Apr 9, 2013

Ruby Reds. Top of the Lake.

Oh happy days!

Ruby red grapefruit is back at the supermarket. Topped with a little sugar, they're my favourite breakfast fruit. Their colour and tart citrus taste are the perfect way to kick start a wintry day.

I've had New Zealand on my mind a fair bit in the last few weeks. Mr SSG and I have been toying with the idea of a week in the snow sometime this winter. We were thinking of Queenstown with its excellent skiing and range of other things to see and do. I'm not exactly the greatest or most confident skier but I love escaping to ski resorts. It's so pristine and peaceful which rubs off on both locals and tourists alike. Time runs at a different speed in the snow. It's not the languidness of beach time but rather a sense that the day just plays itself out in relation to the amount of sunlight up above.

Image from wikipedia
My other South Island obsession is 'Top of the Lake'. It's the new seven part mini series from the brilliant mind of Jane Campion and her team. It's currently screening on Foxtel's UKTV.  It was very well received at both the Sundance Film Festival (where the entire series was shown) and at the Berlin International Film Festival.

I can't think how to describe what it's actually about but I'm hooked. It's dark. Darkly humorous and just plain dark. I take care to only watch my taped episodes in broad daylight and in the company of other adults. The themes explored in 'Top of the Lake' play on innocence lost in the most devastating manner. Your mind as a viewer is taken to the worst aspects of human attraction and dominance.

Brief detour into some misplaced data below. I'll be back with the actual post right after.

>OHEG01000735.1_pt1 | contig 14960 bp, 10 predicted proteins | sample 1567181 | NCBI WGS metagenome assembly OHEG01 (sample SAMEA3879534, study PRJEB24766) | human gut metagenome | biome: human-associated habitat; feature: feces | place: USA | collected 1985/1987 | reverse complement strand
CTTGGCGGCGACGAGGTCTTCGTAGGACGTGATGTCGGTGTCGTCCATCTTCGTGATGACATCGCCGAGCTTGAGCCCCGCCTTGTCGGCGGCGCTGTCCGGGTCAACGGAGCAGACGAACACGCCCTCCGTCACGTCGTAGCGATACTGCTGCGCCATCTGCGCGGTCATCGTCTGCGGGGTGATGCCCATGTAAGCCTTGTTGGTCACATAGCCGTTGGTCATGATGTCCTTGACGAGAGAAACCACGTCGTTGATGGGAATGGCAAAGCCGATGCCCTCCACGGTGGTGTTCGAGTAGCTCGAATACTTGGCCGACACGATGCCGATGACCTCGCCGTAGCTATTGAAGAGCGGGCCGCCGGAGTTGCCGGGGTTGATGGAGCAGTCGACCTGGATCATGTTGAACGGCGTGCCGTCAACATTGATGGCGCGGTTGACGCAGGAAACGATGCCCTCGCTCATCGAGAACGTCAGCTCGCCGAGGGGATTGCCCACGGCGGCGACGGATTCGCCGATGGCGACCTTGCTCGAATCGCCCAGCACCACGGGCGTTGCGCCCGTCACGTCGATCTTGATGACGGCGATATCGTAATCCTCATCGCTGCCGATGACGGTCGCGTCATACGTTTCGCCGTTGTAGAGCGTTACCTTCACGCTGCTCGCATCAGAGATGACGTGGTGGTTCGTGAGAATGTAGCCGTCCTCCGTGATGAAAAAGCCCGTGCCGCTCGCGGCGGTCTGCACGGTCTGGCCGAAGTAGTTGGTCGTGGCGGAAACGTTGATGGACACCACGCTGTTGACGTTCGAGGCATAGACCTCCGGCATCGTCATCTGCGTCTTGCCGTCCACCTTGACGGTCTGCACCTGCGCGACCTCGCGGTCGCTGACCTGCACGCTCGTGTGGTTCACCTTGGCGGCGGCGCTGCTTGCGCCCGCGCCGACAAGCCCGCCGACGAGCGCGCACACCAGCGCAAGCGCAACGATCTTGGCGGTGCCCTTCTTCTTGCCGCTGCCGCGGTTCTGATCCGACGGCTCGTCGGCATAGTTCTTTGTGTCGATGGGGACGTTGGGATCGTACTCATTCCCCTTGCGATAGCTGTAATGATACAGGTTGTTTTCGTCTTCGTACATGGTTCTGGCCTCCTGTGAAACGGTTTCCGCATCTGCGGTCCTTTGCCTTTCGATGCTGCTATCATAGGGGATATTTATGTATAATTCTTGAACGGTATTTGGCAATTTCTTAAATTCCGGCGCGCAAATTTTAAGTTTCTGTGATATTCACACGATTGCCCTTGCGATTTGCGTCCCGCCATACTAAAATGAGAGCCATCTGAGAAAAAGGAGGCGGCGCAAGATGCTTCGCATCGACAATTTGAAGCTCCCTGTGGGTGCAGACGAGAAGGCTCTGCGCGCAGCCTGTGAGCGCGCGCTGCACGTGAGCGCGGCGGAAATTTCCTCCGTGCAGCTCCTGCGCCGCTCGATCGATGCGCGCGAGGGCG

Central to the plot is the disappearance of Tui Mitcham (Jaqueline Jo) the pregnant teenage daughter of Matt Mitcham (Peter Mullan) one of the town's rougher patriarchs whose daily dealings have a vaguely criminal flavour.


Robin Griffin (Elisabeth Moss) a police detective normally based in Sydney is called onto the case. She was coincidentally visiting her ill mother in the area at the time. Robin has a tragic history in the town that at times threatens her objectivity as she works on Tui's disappearance. Robin works closely with Al Parker (David Wenham) the in charge of the local police department. The two have some history of a non romantic kind but their current relationship is tantalisingly unclear, Robin is in a long engagement with another man back home.


Another focal point of the unfolding drama is Paradise a property sprawling under jagged mountain ranges and piercing blue skies. Some new people have just moved in - GJ (Holly Hunter in a fabulous Cousin It inspired wig) and her adoring female students of life along with the spartan steel shopping containers they now call home. The irony of their choosing to find themselves by retreating to the outskirts of a xenophobic, misogynistic small town is the impetus for some humour in an otherwise bleak human landscape.

Needless to say, the performances of the entire cast are gripping. Would you expect anything less from the likes of David Wenham and Elisabeth Moss? Moss nearly gets the Kiwi/Australian hybrid accent but the rest of her performance is flawless. We're halfway through the series here in Australia and none the wiser with regard to Tui's fate but we're slowly getting to know the hidden depths of those who are now looking for her.

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